CHARACTERISATION OF LATENT INFECTIONS lN AQUATIC CYANOBACTERIA AND MICROALGAE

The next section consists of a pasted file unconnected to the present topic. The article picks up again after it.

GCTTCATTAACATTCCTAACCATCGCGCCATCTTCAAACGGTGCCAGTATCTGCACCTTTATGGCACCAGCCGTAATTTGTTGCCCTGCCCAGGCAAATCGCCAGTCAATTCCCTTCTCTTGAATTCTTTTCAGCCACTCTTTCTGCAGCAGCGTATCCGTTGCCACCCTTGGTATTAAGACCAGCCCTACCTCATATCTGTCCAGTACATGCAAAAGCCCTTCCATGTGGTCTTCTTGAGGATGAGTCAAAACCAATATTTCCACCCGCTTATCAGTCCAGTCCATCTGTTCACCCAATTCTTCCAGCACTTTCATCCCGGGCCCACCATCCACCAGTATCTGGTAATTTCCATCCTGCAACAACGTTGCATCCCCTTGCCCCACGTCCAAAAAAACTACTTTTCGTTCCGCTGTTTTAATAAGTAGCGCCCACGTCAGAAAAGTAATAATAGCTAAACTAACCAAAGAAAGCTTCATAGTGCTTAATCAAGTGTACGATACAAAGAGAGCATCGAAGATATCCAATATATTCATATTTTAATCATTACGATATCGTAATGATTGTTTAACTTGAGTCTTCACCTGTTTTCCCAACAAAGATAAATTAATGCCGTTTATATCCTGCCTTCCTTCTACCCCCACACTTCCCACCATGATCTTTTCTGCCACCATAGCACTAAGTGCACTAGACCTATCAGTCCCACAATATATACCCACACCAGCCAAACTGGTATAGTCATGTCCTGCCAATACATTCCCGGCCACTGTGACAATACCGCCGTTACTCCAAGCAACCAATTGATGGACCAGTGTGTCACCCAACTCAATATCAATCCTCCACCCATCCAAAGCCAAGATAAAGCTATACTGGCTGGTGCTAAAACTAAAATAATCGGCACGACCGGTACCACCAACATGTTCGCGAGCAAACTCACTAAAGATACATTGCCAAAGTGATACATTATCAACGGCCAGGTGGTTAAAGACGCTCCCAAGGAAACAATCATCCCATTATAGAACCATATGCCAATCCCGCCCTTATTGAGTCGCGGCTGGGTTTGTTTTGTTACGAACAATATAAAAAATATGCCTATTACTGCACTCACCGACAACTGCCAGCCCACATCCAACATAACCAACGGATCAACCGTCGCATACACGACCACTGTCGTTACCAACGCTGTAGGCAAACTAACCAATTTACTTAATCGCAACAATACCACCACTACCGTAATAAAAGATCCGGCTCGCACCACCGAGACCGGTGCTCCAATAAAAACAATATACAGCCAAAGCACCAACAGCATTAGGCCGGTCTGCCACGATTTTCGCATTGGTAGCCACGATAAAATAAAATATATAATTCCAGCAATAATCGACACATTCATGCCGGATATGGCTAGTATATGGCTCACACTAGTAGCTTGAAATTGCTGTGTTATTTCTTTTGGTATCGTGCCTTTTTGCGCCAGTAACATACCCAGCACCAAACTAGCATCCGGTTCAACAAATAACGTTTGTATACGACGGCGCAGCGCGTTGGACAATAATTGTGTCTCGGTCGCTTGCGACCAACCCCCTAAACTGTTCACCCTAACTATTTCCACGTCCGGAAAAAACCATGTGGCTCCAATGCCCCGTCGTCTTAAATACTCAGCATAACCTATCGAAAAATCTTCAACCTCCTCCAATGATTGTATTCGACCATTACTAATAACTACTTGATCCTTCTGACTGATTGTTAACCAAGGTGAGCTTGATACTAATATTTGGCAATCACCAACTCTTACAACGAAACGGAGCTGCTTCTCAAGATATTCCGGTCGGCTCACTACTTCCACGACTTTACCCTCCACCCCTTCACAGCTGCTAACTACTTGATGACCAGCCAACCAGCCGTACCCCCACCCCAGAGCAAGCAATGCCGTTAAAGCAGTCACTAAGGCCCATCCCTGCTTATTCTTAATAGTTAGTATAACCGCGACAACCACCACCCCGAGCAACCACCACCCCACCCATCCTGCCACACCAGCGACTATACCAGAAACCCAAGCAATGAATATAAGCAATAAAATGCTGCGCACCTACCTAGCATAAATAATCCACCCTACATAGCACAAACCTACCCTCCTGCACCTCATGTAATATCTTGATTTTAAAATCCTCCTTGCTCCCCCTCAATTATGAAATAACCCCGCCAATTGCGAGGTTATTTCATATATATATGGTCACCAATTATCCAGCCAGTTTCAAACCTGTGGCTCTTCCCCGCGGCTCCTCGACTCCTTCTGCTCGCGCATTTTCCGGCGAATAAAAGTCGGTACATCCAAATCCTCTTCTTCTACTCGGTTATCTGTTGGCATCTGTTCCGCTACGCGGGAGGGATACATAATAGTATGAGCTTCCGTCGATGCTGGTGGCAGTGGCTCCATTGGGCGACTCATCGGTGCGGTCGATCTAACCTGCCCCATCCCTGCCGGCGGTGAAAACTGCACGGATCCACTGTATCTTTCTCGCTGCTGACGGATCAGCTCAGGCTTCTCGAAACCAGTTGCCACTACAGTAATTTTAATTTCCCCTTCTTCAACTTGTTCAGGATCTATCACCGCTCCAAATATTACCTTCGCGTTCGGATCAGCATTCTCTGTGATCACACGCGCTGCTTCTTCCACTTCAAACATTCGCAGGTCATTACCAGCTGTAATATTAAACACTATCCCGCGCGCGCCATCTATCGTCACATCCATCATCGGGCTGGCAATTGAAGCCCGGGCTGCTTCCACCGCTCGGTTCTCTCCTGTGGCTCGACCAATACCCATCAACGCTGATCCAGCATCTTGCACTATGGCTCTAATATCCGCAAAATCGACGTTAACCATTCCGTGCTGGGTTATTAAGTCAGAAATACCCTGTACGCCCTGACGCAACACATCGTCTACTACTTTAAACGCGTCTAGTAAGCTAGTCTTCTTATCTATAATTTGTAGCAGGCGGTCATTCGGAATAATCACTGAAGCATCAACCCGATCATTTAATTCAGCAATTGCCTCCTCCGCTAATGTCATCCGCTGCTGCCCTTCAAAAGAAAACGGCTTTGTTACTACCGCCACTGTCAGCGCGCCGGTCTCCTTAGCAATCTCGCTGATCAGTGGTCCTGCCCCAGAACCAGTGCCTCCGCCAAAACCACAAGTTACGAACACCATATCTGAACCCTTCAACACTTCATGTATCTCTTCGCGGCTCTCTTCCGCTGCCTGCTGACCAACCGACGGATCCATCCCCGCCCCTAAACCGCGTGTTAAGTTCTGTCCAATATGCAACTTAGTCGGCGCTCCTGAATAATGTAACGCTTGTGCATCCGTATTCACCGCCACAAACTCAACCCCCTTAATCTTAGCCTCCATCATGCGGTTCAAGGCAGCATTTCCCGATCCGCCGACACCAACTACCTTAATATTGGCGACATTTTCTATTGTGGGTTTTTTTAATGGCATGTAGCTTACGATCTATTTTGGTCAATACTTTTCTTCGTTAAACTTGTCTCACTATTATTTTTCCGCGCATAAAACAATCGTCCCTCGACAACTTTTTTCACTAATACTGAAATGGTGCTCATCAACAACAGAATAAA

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Aquatic photosynthetic microorganisms were surveyed (algae and cyanobacteria) for novel lysogenic/latent viruses and new methodology was established, using a variety of techniques such as AFC, electron microscopy, and molecular tools. The first study assessed Symbiodinium sp. cultures as a model system to investigate the induction of potential latent vi ruses. The study of Symbiodinium sp. showed that ca. 37% of the strains tested had a group of filamentous VLPs that is inducible by UV-C treatment. Extrapolation of this virus-host interaction and its effects on zooxanthellae viability provides a novel link to the impact of latent infection on symbiotic dinoflagellates of cnidarians and the subsequent disruption of the reef ecosystems. The second study examined the interaction of a freshwater cyanobacterium and its inducible VLPs. The work carried out on Pseudanabaena, strain PPt10905 suggests that this freshwater cyanobacterium harbours a prophage. An unusual interaction was observed in this freshwater cyanobacterium, where the abundance of carboxysome-like particles increased 10 times in heat-treated cultures. The cyanobacterium PPt10905, its inducible VLPs and the co-occurring increase in carboxysomes could be a new mechanism in which lysogeny benefits freshwater cyanobacteria, possibly increasing the host's photosynthetic efficiency. Finally, the third study investigated the presence of latent viruses in the Plymouth culture collection of marine algae. The characterisation and isolation of inducible viruses from this algal culture collection has revealed much novel information on the prevalence of latent viruses in algae. From the 30 algal species examined in this study, over 35% appear to contain an inducible infectious agent. AFC and TEM images have confirmed the presence of VLPs, and thin sections of UV-induced cultures further supported the presence of VLPs in the UV-induced cultures. This work's contribution increases the knowledge of latent and temperate viruses of aquatic microbes, which are underrepresented in previous studies. Additionally, this research established novel techniques for the study of unique biological interactions between aquatic viruses and their hosts that will facilitate and improve subsequent investigation of similar systems.
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